Oregon, among the last holdout states, to join $26-billion opioid agreement
Oregon, one of the last holdout states in joining a $26-billion settlement with the three largest distributors of opioids and drugmaker Johnson & Johnson, is on the verge of signing on, the state’s attorney general said Monday.
The state had argued with cities and counties over disbursement of Oregon’s expected $329-million share and how much should go to attorneys fees. But agreement is now “imminent,” said Atty. Gen. Ellen Rosenblum.
The settlement, which would be the second-biggest in U.S. history, would address damage wrought by opioids.
As of just over a week ago, at least 45 states had signed onto the settlement or signaled their intent to do so, and at least 4,012 counties and cities had confirmed participation, according to plaintiffs’ attorneys.
The three drug distributors — AmerisourceBergen, Cardinal Health and McKesson — and Johnson & Johnson agreed in July to pay the combined $26 billion to resolve thousands of state and local government lawsuits. But if the defendants feel there’s a lack of participation by states and local jurisdictions, it could cause them to back away from the landmark agreement, or eventually reduce the settlement amount.
Plaintiffs’ lawyers, who have been working the settlement on the national level and urging cities, counties and states to sign on, applauded the breakthrough in Oregon.
Top drugmakers have won a round in a California lawsuit that blamed them for the opioid crisis and sought funds to cover the costs of dealing with it.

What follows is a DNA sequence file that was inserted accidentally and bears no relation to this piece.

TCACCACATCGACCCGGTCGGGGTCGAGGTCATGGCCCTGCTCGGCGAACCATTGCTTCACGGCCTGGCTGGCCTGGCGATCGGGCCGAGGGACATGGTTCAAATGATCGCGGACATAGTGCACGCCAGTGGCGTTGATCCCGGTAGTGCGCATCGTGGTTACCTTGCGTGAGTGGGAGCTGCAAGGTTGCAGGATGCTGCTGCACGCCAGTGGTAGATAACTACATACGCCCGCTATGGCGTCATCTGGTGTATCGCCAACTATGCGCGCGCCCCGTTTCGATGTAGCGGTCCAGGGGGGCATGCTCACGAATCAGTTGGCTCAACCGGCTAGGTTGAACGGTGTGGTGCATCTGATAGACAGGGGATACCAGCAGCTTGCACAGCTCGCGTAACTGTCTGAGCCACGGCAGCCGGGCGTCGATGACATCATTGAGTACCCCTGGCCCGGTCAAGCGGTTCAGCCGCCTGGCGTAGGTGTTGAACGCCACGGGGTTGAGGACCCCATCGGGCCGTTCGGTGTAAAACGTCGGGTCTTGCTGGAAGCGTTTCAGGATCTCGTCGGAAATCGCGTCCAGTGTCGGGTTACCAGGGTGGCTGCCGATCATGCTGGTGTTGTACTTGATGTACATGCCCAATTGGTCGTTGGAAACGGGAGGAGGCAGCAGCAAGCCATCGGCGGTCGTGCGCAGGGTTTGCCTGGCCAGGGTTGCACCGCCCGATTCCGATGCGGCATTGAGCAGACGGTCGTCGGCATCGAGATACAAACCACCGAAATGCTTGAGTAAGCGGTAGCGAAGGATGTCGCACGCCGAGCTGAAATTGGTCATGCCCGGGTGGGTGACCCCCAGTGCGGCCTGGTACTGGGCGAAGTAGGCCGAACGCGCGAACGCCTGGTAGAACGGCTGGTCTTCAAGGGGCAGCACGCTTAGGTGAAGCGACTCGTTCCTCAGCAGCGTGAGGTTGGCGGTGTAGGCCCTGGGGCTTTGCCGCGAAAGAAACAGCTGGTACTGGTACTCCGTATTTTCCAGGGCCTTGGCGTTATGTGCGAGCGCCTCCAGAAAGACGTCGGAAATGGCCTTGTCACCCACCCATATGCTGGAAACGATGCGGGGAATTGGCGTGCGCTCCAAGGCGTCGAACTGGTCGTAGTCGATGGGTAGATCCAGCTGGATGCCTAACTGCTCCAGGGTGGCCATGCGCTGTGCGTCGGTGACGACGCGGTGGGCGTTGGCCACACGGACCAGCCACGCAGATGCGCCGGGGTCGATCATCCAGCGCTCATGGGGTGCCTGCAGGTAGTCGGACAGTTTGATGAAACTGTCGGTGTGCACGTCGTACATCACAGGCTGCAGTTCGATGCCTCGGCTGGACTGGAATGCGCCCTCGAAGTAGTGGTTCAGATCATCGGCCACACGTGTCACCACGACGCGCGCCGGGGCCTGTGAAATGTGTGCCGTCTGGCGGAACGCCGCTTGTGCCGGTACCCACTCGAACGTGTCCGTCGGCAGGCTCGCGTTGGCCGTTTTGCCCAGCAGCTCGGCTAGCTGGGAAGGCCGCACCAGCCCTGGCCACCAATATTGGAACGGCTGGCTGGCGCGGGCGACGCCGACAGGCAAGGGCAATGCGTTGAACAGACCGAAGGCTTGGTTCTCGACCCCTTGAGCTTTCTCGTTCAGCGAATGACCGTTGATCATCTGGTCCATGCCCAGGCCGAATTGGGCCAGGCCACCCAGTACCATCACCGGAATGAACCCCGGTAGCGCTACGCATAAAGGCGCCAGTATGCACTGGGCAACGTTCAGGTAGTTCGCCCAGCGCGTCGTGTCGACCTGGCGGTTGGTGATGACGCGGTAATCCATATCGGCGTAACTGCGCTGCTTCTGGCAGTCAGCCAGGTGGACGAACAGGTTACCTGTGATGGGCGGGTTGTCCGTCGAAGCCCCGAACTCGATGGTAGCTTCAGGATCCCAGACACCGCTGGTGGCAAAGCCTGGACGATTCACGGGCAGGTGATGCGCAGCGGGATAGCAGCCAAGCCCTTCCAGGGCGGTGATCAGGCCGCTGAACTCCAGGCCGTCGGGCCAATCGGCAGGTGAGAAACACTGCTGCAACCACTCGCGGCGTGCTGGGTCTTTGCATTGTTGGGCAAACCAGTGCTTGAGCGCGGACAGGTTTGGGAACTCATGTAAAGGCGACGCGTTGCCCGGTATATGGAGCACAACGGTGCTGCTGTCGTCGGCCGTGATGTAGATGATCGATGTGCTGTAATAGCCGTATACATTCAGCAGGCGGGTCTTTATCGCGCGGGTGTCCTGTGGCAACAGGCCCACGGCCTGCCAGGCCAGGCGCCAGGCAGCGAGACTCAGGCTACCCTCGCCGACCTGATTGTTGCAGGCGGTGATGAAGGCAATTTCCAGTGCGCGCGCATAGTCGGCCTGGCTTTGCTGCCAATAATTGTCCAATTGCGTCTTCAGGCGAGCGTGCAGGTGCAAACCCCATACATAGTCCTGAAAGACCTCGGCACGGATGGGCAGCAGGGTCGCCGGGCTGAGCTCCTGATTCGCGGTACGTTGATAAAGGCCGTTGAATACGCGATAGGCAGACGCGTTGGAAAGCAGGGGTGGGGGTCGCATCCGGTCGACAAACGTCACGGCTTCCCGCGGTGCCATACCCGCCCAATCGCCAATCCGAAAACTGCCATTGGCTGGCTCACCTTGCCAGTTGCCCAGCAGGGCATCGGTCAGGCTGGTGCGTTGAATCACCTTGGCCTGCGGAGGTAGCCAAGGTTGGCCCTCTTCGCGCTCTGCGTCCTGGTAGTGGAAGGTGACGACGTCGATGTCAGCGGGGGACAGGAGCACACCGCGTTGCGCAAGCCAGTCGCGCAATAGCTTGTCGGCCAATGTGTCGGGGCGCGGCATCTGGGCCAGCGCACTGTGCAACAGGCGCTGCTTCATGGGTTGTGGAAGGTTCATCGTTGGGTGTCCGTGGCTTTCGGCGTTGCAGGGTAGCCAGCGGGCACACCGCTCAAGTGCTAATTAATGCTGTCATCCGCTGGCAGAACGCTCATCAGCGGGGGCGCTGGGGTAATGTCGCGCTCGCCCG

“As more communities join in from each state, the greater the funds these communities will receive,” lawyer Joe Rice said Monday. “This national settlement is the most efficient way to bring urgently needed resources into communities, with funds being delivered as early as April 2022.”
In exchange for the payout, participating states, counties and cities would have to drop any lawsuits against the defendants and agree not to sue them in the future for the opioid epidemic.
But some feel the settlement isn’t enough and doesn’t cover the damage caused by opioids, which were overprescribed in massive numbers. In the U.S., more than 500,000 deaths over the last two decades have been linked to opioids, both prescription drugs and illegal ones.
Washington state Atty. Gen. Bob Ferguson has called the settlement “woefully insufficient.” Instead of joining, he sued AmerisourceBergen, Cardinal Health and McKesson for $38 billion.
In Oregon, the agreement still needs to be formally approved by city councils and county commissions to become final, Rosenblum noted.
Sam Quinones, author of ‘The Least of Us: True Tales of America and Hope in the Time of Fentanyl and Meth,’ on the horrific rise in overdose deaths.
Some have already taken steps. The Yamhill County Board of Commissioners unanimously authorized the county counsel to approve the settlement last week, said Commissioner Casey Kulla. In the county southwest of Portland, as in many others, the opioid epidemic has caused overdoses, addiction and homelessness.
According to Rosenblum’s office, the agreement between the state and local governments says:
— Almost half of Oregon’s share would go into a fund that would be used to study the availability and efficacy of substance use prevention, treatment and recovery services across the state. The funds would also be used to address treatment and prevention of substance use disorder, focused on statewide and regional programs and services.
— The remaining 55% of Oregon’s share would go directly to cities and counties to pay for prevention, treatment and recovery services at the local level.
“Every dollar we receive must be used judiciously and wisely,” Rosenblum said. “For starters, it will provide us with the ability to increase access to lifesaving treatment and recovery services and will support individuals and families who continue to suffer from substance use disorder.”
The settlement is second only to the $200-billion-plus tobacco settlement, in 1998, with the nation’s four largest tobacco companies.
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